Although every Hindu must follow general moral codes, each has individual duties according to his or her own nature. These are called sva-dharma, literally "own duties." They are regulated by the system of four varnas (social classes) and four ashrams (stages of life).
Shudras (Artisans and Workers)
- To render service to others.
- To take pride in their work and to be loyal.
- To follow general moral principles, (e.g. not to steal).
- To marry (the only compulsory rite of passage).
- To protect animals (especially cows), and the land.
- To create wealth and prosperity.
- To maintain workers with abundant food, clothes, etc.
- To trade ethically.
- To give taxes to the kshatriyas (ruling class).
- To protect the citizens from harm, especially women, children, cows, brahmanas, and the elderly.
- To ensure that the citizens perform their prescribed duties and advance spiritually.
- To be the first into battle and never to flee the battlefield.
- To be true to their royal word.
- To never refuse a challenge.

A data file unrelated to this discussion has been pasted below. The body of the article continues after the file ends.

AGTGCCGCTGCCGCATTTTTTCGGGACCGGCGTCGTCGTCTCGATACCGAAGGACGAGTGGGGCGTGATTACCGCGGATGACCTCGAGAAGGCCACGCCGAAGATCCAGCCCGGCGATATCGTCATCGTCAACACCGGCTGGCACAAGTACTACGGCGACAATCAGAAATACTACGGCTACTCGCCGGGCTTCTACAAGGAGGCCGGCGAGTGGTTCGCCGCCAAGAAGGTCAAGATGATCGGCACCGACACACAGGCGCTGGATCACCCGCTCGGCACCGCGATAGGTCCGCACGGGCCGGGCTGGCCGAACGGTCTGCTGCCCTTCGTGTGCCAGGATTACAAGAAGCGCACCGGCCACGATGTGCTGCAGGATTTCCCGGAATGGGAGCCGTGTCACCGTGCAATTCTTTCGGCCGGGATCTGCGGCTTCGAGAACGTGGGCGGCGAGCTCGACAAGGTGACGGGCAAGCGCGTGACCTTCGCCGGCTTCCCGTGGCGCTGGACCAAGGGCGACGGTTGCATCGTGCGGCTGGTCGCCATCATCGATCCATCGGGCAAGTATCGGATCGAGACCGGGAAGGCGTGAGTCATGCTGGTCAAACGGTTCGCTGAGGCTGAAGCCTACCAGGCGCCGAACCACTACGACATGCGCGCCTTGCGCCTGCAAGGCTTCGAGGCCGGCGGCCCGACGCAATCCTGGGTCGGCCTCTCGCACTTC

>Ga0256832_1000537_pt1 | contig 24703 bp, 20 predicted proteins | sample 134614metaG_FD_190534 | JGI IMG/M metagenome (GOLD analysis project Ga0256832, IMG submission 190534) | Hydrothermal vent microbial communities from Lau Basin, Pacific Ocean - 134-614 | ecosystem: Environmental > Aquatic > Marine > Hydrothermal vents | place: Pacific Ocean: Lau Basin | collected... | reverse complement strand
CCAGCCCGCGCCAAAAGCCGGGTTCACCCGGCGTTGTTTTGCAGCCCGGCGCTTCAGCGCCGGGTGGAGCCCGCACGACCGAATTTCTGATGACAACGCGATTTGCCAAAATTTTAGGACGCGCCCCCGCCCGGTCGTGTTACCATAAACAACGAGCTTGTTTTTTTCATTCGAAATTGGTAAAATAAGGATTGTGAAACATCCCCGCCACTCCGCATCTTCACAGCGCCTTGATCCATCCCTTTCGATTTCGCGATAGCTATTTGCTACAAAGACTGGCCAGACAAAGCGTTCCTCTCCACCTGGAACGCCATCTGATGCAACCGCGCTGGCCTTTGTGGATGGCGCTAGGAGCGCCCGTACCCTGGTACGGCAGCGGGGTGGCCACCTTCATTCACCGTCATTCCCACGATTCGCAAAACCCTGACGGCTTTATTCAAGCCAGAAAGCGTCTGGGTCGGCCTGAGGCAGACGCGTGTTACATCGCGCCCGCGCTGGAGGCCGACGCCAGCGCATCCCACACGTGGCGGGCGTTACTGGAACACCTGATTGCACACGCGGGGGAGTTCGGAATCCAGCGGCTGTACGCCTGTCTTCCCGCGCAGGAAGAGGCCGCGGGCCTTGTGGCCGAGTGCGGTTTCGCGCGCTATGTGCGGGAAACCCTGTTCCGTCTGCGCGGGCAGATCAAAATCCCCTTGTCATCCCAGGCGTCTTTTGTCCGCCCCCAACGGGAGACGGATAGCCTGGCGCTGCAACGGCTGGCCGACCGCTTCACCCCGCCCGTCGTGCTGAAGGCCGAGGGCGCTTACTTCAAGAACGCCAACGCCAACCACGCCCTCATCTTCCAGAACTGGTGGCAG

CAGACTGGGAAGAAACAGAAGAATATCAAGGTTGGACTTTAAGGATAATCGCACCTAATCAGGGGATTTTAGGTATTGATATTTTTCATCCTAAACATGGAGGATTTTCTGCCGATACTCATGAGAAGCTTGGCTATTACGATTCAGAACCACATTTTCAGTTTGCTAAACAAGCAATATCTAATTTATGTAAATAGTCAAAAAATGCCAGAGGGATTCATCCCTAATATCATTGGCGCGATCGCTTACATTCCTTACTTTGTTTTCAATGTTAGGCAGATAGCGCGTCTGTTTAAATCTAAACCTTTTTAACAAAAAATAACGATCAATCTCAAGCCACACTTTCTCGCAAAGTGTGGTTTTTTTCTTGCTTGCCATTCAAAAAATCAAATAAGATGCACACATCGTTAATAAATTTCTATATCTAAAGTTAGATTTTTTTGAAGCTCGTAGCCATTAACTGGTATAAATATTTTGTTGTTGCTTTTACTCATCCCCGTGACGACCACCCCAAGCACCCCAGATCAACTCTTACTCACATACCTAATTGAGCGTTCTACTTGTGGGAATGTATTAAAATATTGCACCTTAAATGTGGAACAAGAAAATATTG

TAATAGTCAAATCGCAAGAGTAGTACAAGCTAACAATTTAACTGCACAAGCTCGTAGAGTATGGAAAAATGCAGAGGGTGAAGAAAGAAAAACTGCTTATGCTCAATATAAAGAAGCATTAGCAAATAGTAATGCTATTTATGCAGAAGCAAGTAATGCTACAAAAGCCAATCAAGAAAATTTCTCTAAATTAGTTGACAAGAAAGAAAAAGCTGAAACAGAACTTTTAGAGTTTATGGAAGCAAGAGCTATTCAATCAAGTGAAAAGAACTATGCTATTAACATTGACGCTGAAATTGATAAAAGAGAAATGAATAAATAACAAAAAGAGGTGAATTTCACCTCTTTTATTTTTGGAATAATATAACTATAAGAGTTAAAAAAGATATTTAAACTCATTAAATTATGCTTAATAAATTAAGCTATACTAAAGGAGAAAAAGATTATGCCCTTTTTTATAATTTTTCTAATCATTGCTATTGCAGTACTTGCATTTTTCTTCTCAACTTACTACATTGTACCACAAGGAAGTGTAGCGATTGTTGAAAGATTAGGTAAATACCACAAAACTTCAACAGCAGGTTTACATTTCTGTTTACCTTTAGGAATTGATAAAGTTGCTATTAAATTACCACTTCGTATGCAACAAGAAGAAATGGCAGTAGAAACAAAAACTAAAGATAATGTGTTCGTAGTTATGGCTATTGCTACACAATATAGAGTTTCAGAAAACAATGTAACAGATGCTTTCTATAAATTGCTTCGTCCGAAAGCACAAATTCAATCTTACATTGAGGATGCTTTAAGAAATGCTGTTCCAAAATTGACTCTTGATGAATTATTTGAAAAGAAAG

- To develop noble qualities such as power, chivalry, and generosity.
- To levy taxes (from the vaishyas only) and to never accept charity under any circumstances.
- To take counsel, especially from the brahmanas.
- To know the scriptures, especially the artha-shastras.
- To deal uncompromisingly with crime and lawlessness.
- To take responsibility for shortcomings in their kingdom.
- To conquer their own minds and senses and to enjoy only according to scriptural injunction.
- To beget an heir.
- To study and teach the Vedas.
- To perform sacrifice and religious ceremonies, and teach others how to perform such rituals.
- To accept alms and also give in charity.
- To offer guidance, especially to the kshatriyas.
- To provide medical care and general advice free of charge.
- To know Brahman (spirit, the self, God).
- To never accept paid employment.
- To develop all ideal qualities, especially honesty, integrity, cleanliness, purity, austerity, knowledge and wisdom.
Related Values and Issues
- Duties, rights and responsibilities
- A classless society
- Moral dilemmas
- Is a classless society the only solution to social exploitation?
- Do these four varnas apply to Hinduism only?
- Does a teacher need to develop particular values? How do they relate to the list given above?
- Do you agree that education is a leadership role, and should be given greater priority than administration?
- Why do you think that brahmanas are not meant to accept a salary? What is the principle behind this?